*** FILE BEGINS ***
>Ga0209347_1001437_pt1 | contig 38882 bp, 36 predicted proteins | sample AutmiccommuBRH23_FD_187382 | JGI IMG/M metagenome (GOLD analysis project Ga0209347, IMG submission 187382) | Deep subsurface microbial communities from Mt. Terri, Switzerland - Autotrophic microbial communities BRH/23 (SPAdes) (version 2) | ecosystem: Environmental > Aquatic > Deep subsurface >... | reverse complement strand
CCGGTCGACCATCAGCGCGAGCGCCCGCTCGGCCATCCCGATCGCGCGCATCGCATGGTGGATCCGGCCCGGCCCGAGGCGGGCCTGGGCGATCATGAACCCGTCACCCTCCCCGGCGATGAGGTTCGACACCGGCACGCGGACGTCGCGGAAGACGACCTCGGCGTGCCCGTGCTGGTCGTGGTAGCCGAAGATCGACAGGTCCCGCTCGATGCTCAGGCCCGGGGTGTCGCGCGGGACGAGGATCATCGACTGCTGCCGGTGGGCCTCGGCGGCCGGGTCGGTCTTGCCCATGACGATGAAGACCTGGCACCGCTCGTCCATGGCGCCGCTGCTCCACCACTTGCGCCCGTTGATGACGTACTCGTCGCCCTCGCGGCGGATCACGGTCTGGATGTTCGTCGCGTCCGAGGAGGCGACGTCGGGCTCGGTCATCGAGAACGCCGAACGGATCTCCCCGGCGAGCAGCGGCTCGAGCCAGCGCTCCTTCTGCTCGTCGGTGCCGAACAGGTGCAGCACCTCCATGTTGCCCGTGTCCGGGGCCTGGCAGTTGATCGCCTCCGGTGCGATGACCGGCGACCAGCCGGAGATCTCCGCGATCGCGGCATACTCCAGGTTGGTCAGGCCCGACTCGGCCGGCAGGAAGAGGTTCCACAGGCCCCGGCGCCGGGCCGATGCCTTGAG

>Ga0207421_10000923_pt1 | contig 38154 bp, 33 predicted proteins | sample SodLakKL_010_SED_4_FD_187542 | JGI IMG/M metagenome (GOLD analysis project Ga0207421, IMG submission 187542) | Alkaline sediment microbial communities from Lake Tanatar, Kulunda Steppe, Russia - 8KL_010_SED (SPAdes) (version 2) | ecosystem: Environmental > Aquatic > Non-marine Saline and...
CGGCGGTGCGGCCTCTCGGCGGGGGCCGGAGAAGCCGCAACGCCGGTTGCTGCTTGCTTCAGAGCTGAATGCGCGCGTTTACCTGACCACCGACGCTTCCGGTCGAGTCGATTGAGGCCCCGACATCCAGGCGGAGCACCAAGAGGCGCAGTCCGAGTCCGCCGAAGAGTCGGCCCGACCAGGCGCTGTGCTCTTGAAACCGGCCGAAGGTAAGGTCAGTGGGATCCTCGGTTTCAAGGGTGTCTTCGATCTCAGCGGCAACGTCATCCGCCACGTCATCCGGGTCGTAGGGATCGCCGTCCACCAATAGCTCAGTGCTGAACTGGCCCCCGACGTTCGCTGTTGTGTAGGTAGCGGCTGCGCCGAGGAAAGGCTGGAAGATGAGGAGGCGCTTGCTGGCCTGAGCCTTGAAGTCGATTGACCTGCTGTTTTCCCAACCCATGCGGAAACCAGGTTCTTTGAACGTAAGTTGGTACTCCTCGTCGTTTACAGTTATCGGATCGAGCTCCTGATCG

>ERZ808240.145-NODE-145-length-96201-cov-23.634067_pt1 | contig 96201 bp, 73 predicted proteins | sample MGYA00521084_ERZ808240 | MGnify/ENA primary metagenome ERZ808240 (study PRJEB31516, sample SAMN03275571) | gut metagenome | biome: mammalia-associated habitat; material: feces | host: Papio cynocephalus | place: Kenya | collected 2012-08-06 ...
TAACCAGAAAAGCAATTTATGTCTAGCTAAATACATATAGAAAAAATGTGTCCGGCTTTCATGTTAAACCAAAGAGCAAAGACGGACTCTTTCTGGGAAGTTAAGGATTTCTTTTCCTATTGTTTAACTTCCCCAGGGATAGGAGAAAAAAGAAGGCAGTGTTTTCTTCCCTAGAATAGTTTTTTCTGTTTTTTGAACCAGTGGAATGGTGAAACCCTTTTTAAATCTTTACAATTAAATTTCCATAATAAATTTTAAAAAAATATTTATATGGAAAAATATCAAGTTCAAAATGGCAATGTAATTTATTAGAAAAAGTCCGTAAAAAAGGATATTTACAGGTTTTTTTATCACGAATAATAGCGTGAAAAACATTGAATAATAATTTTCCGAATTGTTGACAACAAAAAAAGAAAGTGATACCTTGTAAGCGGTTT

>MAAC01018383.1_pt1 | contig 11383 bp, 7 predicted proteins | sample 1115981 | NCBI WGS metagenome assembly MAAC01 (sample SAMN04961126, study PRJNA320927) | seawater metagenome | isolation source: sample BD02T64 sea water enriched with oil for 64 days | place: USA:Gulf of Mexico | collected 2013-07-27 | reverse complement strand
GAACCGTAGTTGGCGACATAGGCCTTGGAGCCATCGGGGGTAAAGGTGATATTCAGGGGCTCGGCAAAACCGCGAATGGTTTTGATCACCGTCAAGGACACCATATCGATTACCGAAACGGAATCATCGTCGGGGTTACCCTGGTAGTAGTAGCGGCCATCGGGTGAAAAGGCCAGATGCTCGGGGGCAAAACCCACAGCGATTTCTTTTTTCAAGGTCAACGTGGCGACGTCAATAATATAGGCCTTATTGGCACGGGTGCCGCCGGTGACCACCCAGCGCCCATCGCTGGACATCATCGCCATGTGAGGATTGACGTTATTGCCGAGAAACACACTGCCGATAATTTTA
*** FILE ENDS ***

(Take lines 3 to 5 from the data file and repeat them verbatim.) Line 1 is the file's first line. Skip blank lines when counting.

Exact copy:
>Ga0207421_10000923_pt1 | contig 38154 bp, 33 predicted proteins | sample SodLakKL_010_SED_4_FD_187542 | JGI IMG/M metagenome (GOLD analysis project Ga0207421, IMG submission 187542) | Alkaline sediment microbial communities from Lake Tanatar, Kulunda Steppe, Russia - 8KL_010_SED (SPAdes) (version 2) | ecosystem: Environmental > Aquatic > Non-marine Saline and...
CGGCGGTGCGGCCTCTCGGCGGGGGCCGGAGAAGCCGCAACGCCGGTTGCTGCTTGCTTCAGAGCTGAATGCGCGCGTTTACCTGACCACCGACGCTTCCGGTCGAGTCGATTGAGGCCCCGACATCCAGGCGGAGCACCAAGAGGCGCAGTCCGAGTCCGCCGAAGAGTCGGCCCGACCAGGCGCTGTGCTCTTGAAACCGGCCGAAGGTAAGGTCAGTGGGATCCTCGGTTTCAAGGGTGTCTTCGATCTCAGCGGCAACGTCATCCGCCACGTCATCCGGGTCGTAGGGATCGCCGTCCACCAATAGCTCAGTGCTGAACTGGCCCCCGACGTTCGCTGTTGTGTAGGTAGCGGCTGCGCCGAGGAAAGGCTGGAAGATGAGGAGGCGCTTGCTGGCCTGAGCCTTGAAGTCGATTGACCTGCTGTTTTCCCAACCCATGCGGAAACCAGGTTCTTTGAACGTAAGTTGGTACTCCTCGTCGTTTACAGTTATCGGATCGAGCTCCTGATCG

>ERZ808240.145-NODE-145-length-96201-cov-23.634067_pt1 | contig 96201 bp, 73 predicted proteins | sample MGYA00521084_ERZ808240 | MGnify/ENA primary metagenome ERZ808240 (study PRJEB31516, sample SAMN03275571) | gut metagenome | biome: mammalia-associated habitat; material: feces | host: Papio cynocephalus | place: Kenya | collected 2012-08-06 ...